20 Dec 2017 15:00 to 16:00
[Read more session reports and live updates from the 12th Internet Governance Forum]
The session looked into organisational aspects of accessibility at the Internet Governance Forum so far. It focused both on the virtual and physical, including remote participation, and the tools for remote participation.
Ms Andrea J. Saks, Chair, ITU-T Joint Coordination Activity on Accessibility and Human Factors (JCA_AHF), was the session lead and presented findings on the agenda points, which included:
Remote participation: blind participants have difficulties accessing WebEx. This Dynamic Coalition (DC) is suggesting that other possibilities be explored, such as ZOOM, for example. ZOOM was looked into by an ITU team which concluded that it is good for people with disabilities. The DC remains open to other suggestions.
Lack of time for testing: It is important to think about ease of access, good rooms, and good visibility. Technology which is put to use has to be capable of being accessed by the people who come to participate (either online or in situ). Ms Saks stated that the captioning for the meeting had been good, and that the team providing it remotely from the USA was doing a great job.
The registration process, both online and onsite: the physical accessibility to the venue - due to road works at the main entrance of the Palais des Nations (the venue for IGF 2017) was made harder, and there was a great amount of difficulty for people with disabilities. For future meetings the suggestion is to have clear instructions on how to access the venue.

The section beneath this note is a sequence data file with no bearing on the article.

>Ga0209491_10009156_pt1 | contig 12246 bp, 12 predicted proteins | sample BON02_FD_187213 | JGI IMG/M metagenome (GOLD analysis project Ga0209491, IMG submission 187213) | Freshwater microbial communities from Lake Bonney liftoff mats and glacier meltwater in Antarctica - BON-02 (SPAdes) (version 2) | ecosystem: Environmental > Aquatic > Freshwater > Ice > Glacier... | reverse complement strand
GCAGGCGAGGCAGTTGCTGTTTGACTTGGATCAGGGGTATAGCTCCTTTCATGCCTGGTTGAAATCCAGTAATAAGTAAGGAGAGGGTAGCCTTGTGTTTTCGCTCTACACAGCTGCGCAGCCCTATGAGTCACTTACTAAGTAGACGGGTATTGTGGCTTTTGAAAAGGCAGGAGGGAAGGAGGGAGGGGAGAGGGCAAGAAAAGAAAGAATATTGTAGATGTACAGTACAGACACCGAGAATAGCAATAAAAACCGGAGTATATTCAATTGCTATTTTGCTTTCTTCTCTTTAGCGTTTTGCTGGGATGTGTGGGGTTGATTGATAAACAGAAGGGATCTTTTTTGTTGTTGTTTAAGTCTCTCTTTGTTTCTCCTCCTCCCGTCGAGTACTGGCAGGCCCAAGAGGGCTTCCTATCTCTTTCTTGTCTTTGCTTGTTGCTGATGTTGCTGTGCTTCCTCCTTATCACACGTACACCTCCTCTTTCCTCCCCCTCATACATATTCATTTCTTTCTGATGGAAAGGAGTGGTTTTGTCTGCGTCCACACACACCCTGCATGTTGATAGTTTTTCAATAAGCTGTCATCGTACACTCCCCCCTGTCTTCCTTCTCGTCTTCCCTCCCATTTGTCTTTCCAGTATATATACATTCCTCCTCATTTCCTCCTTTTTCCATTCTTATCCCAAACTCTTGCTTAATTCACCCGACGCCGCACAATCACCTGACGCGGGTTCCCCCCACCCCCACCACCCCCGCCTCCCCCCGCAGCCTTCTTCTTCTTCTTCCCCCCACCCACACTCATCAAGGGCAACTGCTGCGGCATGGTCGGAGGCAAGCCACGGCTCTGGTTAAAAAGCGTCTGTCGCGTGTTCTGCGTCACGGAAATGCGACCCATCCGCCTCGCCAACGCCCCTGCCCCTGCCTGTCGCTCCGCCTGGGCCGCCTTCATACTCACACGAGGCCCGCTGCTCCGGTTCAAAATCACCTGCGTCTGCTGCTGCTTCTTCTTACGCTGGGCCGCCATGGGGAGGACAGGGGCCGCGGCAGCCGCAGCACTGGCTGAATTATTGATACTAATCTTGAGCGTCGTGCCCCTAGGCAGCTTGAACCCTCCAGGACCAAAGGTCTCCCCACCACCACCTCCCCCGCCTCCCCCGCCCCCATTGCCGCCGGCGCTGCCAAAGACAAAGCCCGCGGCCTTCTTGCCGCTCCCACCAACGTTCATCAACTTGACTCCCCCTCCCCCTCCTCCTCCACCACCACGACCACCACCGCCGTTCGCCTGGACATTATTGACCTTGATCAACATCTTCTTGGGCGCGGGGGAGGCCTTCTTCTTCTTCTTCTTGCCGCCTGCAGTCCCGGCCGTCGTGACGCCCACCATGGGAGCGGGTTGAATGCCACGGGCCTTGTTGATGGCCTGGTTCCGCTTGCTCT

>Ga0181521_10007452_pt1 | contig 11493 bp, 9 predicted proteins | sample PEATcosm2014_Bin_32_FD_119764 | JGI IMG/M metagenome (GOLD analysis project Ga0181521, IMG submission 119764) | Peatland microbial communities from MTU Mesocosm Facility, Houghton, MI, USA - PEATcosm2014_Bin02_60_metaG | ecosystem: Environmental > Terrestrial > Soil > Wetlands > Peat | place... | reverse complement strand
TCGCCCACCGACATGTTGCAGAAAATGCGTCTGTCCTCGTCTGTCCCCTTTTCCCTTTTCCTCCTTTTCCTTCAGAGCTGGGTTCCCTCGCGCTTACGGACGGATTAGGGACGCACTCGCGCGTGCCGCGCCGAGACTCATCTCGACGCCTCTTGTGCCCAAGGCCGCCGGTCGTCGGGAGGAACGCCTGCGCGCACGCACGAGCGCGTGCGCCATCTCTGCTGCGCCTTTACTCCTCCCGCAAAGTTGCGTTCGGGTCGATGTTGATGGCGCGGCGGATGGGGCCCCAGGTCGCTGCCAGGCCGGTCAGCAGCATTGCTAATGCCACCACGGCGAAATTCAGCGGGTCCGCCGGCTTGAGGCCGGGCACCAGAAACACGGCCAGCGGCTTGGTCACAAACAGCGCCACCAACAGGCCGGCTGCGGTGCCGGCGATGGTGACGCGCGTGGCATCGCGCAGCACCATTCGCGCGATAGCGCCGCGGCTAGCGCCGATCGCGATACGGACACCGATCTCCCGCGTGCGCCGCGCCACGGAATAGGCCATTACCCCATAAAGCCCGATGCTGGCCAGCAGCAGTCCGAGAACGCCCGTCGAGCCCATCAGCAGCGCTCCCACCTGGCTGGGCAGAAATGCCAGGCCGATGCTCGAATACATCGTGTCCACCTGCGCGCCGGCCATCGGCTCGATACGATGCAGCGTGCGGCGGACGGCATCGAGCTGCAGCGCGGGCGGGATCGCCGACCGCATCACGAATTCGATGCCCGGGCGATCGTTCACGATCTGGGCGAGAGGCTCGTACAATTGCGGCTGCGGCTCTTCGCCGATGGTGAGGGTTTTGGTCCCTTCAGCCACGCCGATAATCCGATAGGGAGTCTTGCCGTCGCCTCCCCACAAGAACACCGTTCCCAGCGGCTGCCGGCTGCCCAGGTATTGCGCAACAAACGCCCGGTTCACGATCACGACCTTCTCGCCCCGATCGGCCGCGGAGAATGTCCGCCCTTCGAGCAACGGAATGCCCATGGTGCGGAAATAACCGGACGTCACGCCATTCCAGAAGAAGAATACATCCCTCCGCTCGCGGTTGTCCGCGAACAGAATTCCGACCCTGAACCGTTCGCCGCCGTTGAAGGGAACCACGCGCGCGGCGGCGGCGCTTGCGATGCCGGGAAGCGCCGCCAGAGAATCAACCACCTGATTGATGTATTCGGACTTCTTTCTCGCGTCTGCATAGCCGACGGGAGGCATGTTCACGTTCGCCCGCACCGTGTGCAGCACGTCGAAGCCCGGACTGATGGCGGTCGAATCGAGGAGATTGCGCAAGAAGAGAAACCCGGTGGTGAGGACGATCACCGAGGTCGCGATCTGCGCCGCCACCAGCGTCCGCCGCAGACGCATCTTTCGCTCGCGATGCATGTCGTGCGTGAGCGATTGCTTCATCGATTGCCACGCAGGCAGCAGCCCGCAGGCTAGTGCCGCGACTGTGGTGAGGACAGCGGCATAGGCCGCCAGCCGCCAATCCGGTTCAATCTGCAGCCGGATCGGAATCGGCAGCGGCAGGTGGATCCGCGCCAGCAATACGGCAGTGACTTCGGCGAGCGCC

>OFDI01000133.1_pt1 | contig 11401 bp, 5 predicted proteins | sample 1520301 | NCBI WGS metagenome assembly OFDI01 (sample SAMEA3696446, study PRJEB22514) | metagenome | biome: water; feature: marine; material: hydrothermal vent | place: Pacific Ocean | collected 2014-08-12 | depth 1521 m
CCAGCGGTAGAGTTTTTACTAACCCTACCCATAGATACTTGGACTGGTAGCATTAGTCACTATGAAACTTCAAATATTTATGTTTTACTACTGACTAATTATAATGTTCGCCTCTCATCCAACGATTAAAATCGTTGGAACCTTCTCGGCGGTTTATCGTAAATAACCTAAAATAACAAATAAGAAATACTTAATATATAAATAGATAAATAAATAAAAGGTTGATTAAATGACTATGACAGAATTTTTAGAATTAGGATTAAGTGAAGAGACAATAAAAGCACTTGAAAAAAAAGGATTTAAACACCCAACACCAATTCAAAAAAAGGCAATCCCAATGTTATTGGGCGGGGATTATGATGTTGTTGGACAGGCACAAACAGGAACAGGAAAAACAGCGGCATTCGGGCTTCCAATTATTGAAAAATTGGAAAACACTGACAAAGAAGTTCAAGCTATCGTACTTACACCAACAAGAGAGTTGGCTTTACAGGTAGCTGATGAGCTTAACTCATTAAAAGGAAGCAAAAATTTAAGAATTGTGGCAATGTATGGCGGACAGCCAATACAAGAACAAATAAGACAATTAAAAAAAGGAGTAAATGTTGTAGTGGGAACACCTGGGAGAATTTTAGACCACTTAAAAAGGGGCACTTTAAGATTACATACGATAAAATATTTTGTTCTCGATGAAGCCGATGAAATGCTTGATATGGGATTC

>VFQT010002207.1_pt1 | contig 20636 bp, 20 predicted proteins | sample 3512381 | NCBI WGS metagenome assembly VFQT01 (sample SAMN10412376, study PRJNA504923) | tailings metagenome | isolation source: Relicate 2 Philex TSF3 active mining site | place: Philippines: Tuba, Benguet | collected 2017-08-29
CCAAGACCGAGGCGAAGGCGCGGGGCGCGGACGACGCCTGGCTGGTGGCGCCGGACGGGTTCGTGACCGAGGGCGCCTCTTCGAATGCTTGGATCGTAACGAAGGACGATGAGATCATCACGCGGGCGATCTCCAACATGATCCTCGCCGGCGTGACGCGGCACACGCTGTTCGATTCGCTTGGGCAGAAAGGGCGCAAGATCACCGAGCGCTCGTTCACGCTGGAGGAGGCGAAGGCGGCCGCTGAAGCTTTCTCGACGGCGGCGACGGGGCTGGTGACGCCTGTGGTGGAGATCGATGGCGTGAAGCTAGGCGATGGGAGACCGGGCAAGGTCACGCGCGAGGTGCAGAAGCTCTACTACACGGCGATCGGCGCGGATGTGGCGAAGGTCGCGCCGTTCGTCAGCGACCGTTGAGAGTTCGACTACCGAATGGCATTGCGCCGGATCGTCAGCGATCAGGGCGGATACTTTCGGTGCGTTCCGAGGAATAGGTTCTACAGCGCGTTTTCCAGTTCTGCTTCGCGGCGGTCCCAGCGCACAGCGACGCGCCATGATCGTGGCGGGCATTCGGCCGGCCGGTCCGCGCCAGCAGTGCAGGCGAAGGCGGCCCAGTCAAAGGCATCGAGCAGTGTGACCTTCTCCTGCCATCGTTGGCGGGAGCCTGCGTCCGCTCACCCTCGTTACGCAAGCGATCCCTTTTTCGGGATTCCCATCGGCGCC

Ms Saks then invited comments from the audience.
A visually-challenged person stated that for the use of mics in the room there should be a ‘beep’ signal, indicating when the mic was on or off. He pointed out that WebEx is a complex tool to navigate, and that it makes people with disabilities feel marginalised and unable to actively and equally participate. When it comes to networking within the IGF he stated, ‘Just as much as we can’t see people, people are not seeing us. I bet there are a lot of people out there, but we don’t meet much.’ In the light of the need for greater in situ inclusion, Saks suggested sending information to all participants about the participation of attendees with disabilities, with an invitation to, ‘share and talk to us’.
Mr Muhammed Shabbir, a session attendee, endorsed the notion of WebEx being inaccessible, suggesting the following two options: Firstly, to talk to WebEx in order to motivate them to make the tool more accessible for users with disabilities. Secondly, if the first option does not happen, then a change of platform is the solution. In addition, he also suggested using ZOOM for online communication, at it has proved to be good for the ISOC meetings he attends and organises as a Chair. Mr Shabbir’s last suggestion pointed out the importance of including special documentation on how to use the available tools at the conference, from which all attendees would benefit, not only people with disabilities.
A third comment from the audience referred to the fact that WebEx is a proprietary tool, and that it is the WebEx team which will decide if accessibility is an issue or not. If WebEx was an open source tool then money could be invested to implement the necessary accessibility features.
by Aida Mahmutović